These researchers dedicate their careers to finding new treatments and cures for people with cancer.
The First Grant
Dr. Mossé was only 32.
“I remember laying out my theory in my application for the Young Investigator Award,” she recalled. “I didn’t even know how to write a grant application, but I knew to help my patients I needed to understand neuroblastoma from the inside out, and that meant clinical research.”
Her theory: The answer to treating neuroblastoma lies in the genes of the patients who have it.
In 2003, as a fellow at The Children’s Hospital of Philadelphia (CHOP), Dr. Mossé was granted a Conquer Cancer Young Investigator Award (YIA) to explore her idea for one year. A Conquer Cancer Career Development Award (CDA) followed in 2004, providing three more years of research funding.
The First Breakthrough
Six months after completing the CDA project, Dr. Mossé discovered what she started investigating with her first Conquer Cancer grant: point mutations in the germline of Anaplastic lymphoma kinase – or ALK – a gene that tells the human body how to make certain proteins.
Now she could understand how the inherited form of neuroblastomas originates and look for a more precise treatment. Dr. Mossé began providing genetic testing and counseling to patient families with the inherited form of the disease, determined ALK was also an important gene in patients without the familial disease, and set out to find life-saving therapies.
“ALK is an oncogene, so drugs can be developed specifically to turn it off, “ explained Dr. Mossé. “We now had this incredible opportunity to work with pharmaceutical companies developing ALK inhibitors to apply the treatments to neuroblastoma. We were, for once, quite lucky, as it turned out that a subset of adults with non-small cell lung cancer also use ALK to drive the growth of their tumor, albeit very differently than in neuroblastoma. But for us, this meant drug companies would be invested in developing ALK-targeting drugs.”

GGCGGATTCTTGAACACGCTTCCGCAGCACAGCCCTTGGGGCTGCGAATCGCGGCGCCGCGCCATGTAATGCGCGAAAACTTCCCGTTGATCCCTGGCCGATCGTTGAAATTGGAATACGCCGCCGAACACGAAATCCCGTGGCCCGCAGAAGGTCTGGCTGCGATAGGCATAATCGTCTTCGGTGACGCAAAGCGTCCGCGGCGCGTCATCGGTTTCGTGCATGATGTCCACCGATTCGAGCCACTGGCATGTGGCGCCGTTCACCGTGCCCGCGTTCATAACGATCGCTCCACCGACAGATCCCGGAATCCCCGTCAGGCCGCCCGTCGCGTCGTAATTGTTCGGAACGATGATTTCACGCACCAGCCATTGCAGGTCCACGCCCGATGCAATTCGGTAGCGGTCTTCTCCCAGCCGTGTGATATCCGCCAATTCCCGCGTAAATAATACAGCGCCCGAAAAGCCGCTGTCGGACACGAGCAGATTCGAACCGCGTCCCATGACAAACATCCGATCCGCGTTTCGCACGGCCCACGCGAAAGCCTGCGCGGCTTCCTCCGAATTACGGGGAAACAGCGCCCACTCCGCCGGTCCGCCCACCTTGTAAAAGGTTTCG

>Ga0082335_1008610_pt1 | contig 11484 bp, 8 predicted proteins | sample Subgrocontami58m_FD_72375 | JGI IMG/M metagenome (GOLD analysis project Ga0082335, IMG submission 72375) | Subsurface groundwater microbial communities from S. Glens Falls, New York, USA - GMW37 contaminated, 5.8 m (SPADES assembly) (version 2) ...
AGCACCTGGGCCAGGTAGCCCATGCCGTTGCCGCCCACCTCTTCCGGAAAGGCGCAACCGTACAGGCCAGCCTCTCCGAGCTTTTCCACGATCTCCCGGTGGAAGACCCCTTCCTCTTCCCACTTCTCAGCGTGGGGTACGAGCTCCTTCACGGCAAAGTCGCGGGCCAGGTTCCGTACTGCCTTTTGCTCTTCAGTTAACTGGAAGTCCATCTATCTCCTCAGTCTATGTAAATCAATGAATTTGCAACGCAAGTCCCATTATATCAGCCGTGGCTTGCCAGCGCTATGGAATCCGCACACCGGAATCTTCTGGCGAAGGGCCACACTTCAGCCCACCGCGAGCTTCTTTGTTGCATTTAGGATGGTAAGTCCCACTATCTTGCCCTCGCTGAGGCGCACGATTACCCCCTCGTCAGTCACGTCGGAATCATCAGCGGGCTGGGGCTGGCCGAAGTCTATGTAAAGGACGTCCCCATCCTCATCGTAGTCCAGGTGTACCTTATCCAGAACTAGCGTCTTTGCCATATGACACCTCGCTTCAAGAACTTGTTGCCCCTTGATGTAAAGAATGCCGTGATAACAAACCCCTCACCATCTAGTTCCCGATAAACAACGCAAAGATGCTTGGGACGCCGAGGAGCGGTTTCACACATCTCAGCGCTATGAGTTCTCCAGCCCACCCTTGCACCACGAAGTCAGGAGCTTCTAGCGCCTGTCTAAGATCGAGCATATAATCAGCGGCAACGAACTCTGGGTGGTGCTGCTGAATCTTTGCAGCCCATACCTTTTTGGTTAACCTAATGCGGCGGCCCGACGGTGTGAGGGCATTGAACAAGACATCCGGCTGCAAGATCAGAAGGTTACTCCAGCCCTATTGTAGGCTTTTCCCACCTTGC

The First Cure
Edie was only 18 months old.
Dr. Mossé met Edie in 2011. The little girl had already endured months of treatment for Stage 4 neuroblastoma.
“Something about her was different, and we found that she was, in fact, born with a mutation in the ALK gene in every cell in her body,” said Dr. Mossé, who developed a treatment combination she believed would shrink the tumor on Edie’s spine. Edie entered a Phase 1 trial testing the drug now known as crizotinib.
“I remember she hated the medicine, “ recalled Dr. Mossé, “but her mom knew it was working and found every possible way to make sure she got it twice a day, every day.”
A few years later, Edie's mom, Emily, who also has a mutated ALK gene, would be diagnosed with neuroblastoma. Dr. Mossé would treat Emily, too.
Today, Edie is 11 years old. She and her mom are cancer free.
Dr. Mossé is 48 now.
The CHOP lab where she leads a team of researchers bears her name.
Her latest challenge: anticipate and prevent resistance to the current therapy.
Working with colleagues in Europe to ensure new treatments will be available globally, “We are moving the very best ALK inhibitor forward into our Phase 3 clinical trial, replacing the weaker ALK inhibitor we have been testing,” said Dr. Mossé. “We feel an obligation to our patients to provide them access to the best available therapies.”